3 Reasons Why Computer-Based Testing is Great for You

Synthia Stark


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I’m no educator, but I have worked closely with teachers and early childhood educators in the past, both in a volunteer and paid capacity, either on a research-oriented basis or on a consultatory one. I’m a graduate student, currently pursuing her second master’s degree, specifically in counselling psychology.

For now, I’m planning to become a therapist, and in the process, I’ve had to acquire a handful of practical experiences, out of my own effort and time, to at least get through the pearly gates of graduate school interviews and entrance exams.

For example, admissions requirements sometimes include having some years of relevant experience in the mental health field. However, the field of mental health is heavily regulated as a healthcare profession, so you can’t already work in the field if you don’t already have the credentials.

Thus, for many of us, that means volunteering on the side while we’re working and studying during our undergraduate studies. The charities and companies get free labour, but we get free experience and training that can push us closer to the coveted certification.


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I’m a middle-income person, like most of you reading this, so I’m not someone superbly rich or famous. I’m not poor either, but still, plenty of mountains had to be climbed just to get to this chapter of my life. I suppose you had plenty of mountains to climb on your own, too.

Even now, while in school, I’m still trying to garner relevant experiences as I work towards certification in the mental health field and potentially become a proper healthcare professional. In due time, I know I will be in a better place, financially, but for now, I’m sitting in a rather precarious position. Hopefully, it’s just temporary. I hope your obstacles are temporary as well.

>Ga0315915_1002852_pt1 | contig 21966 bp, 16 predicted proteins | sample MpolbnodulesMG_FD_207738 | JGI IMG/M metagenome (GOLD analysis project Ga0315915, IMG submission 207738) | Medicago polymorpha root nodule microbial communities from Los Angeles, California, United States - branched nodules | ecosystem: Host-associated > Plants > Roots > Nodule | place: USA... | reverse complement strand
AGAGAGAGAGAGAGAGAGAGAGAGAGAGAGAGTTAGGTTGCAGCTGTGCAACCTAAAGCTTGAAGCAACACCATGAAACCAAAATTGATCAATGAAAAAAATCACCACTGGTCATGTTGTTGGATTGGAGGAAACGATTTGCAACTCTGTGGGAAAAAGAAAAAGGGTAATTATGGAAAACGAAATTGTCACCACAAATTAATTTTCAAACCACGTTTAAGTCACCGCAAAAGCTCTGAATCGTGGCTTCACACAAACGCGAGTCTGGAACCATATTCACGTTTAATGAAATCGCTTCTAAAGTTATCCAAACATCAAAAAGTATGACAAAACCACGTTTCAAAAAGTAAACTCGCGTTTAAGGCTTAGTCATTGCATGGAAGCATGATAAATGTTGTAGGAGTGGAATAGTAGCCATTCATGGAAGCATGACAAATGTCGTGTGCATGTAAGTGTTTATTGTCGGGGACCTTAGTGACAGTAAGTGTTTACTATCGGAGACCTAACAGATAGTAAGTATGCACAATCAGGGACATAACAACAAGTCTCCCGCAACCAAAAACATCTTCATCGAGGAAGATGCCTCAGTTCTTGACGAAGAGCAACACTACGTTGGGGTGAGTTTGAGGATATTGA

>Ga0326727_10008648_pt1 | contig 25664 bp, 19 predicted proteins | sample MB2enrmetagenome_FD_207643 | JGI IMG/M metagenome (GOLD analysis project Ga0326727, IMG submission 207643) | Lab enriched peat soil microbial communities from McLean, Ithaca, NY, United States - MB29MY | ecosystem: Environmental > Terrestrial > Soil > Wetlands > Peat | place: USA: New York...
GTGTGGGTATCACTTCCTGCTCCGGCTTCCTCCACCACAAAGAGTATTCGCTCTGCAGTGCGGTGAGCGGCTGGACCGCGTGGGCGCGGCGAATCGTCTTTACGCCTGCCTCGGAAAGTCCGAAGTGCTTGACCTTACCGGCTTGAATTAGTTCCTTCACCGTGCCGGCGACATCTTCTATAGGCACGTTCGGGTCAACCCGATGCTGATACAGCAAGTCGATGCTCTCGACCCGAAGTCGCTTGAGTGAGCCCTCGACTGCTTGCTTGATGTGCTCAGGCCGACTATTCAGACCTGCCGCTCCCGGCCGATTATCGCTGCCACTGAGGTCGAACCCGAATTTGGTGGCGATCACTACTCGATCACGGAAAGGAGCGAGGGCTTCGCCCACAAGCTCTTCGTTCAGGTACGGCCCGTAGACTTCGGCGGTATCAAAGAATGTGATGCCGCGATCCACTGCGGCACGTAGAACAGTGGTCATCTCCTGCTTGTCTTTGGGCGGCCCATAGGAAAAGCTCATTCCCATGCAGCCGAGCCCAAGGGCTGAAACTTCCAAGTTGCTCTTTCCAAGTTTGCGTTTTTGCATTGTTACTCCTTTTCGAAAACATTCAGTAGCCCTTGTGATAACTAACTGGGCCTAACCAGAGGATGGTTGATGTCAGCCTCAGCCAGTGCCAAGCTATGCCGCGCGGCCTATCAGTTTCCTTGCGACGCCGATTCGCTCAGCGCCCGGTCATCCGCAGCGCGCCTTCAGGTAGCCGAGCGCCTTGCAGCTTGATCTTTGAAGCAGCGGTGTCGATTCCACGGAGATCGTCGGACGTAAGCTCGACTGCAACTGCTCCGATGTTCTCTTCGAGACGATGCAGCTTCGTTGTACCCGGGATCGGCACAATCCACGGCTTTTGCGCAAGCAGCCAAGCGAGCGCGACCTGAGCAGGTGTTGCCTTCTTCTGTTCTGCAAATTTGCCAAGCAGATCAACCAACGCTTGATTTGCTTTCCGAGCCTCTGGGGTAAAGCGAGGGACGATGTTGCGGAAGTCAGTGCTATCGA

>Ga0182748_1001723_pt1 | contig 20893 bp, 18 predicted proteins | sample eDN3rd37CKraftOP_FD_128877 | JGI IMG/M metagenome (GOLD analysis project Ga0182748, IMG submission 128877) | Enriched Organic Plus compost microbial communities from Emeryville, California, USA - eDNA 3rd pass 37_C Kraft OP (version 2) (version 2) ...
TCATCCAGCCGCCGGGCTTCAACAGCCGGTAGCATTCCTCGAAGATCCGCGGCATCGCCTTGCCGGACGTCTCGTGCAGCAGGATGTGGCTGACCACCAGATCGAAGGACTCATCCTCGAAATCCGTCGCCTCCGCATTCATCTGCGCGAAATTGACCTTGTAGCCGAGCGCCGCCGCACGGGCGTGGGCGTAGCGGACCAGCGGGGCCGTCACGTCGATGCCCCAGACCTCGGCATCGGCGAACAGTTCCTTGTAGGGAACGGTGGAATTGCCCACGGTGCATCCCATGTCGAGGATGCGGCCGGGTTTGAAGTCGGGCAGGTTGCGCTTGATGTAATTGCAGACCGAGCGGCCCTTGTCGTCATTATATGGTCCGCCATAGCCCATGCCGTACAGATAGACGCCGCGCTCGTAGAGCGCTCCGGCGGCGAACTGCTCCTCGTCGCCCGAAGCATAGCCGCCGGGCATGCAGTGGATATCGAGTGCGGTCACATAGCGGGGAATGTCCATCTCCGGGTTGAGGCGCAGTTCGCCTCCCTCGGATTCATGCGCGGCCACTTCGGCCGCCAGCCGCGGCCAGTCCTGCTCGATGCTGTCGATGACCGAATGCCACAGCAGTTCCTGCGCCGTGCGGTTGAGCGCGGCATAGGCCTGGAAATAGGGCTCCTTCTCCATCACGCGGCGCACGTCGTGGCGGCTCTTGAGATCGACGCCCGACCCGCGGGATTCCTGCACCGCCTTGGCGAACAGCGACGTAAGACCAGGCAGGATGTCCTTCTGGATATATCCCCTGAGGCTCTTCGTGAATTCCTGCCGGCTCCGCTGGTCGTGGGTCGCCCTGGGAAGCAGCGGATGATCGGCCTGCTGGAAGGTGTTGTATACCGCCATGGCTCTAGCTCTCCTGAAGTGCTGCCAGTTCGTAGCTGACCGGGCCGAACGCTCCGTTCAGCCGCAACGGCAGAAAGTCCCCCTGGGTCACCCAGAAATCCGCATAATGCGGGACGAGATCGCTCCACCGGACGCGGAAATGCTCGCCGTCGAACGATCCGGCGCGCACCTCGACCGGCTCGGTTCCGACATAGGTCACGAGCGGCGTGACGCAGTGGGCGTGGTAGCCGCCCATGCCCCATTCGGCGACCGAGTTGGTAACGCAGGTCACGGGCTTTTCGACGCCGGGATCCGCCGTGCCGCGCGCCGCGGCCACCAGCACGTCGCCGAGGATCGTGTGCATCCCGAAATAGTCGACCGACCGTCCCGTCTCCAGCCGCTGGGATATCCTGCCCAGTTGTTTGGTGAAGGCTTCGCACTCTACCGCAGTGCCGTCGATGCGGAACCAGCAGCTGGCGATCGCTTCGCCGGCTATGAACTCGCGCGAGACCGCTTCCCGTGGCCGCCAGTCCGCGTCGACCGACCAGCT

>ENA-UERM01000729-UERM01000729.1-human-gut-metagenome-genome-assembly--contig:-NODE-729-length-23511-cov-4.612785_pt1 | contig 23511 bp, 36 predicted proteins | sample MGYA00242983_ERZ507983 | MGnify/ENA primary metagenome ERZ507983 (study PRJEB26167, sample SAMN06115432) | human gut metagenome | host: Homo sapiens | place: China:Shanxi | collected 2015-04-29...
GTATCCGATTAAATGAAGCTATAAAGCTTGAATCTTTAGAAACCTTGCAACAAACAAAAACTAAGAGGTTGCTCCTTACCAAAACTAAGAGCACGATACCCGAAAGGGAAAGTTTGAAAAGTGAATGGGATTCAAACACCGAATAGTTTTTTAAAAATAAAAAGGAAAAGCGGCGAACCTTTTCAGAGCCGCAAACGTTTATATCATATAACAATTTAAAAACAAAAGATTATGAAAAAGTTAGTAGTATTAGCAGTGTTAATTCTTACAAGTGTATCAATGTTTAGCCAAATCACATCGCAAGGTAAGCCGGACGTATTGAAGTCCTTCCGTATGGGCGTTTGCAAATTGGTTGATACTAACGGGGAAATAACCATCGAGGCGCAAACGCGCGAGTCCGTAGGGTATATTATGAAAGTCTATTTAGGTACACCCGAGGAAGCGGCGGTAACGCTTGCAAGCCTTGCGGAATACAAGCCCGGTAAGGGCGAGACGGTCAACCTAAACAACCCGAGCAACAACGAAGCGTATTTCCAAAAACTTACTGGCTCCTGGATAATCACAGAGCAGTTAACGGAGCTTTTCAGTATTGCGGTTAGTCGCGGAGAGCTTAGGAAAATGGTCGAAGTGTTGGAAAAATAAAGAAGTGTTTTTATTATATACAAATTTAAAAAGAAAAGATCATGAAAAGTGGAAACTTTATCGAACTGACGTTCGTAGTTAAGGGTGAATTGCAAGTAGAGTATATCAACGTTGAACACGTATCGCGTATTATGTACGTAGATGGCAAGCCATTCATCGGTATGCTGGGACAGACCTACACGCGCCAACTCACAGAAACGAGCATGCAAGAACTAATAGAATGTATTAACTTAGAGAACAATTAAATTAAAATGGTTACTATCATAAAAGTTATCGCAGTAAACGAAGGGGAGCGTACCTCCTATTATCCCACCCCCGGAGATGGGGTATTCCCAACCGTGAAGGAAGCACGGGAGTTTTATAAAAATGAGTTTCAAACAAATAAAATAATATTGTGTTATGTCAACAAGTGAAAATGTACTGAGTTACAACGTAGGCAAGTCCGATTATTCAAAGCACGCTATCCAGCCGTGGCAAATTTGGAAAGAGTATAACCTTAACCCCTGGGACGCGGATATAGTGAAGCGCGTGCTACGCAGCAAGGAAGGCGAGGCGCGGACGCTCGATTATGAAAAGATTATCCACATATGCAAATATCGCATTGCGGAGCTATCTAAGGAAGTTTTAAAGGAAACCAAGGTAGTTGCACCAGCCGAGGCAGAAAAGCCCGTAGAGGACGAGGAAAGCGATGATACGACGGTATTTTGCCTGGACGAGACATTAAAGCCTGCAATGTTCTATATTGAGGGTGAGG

When in graduate school, working a proper job is usually frowned upon by your peers and supervisors, since the research and work that goes into graduate school is supposed to be seen as a job, except you’re mostly paying the school with your tuition, instead of them paying you.


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If you’re super-rich, then you can easily focus on just your industry goals and the unwritten rules of graduate school, where you can volunteer and work to your heart's content.

Clinical certification from higher education is a very long-term pursuit, and in the process, it’s easy to get discouraged, where many people sometimes migrate onto alternative careers, as their exit strategy.

Along the way, some loopholes are garnered—such as opportunities to network with allied professionals, like those in education and teaching, who are always looking for mental health students to help support them, sometimes as teacher’s assistants, exam invigilators, and many more.


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Let’s put together an example. Some teachers require mental health students and allied experts to help them make sense of the behaviours and cultural shifts surrounding their students.

Perhaps a student has an exceptional need, like being gifted, and the teacher needs to create a customized plan to ensure that the student is properly engaged with the course material, as teachers are not replacements for therapists or doctors.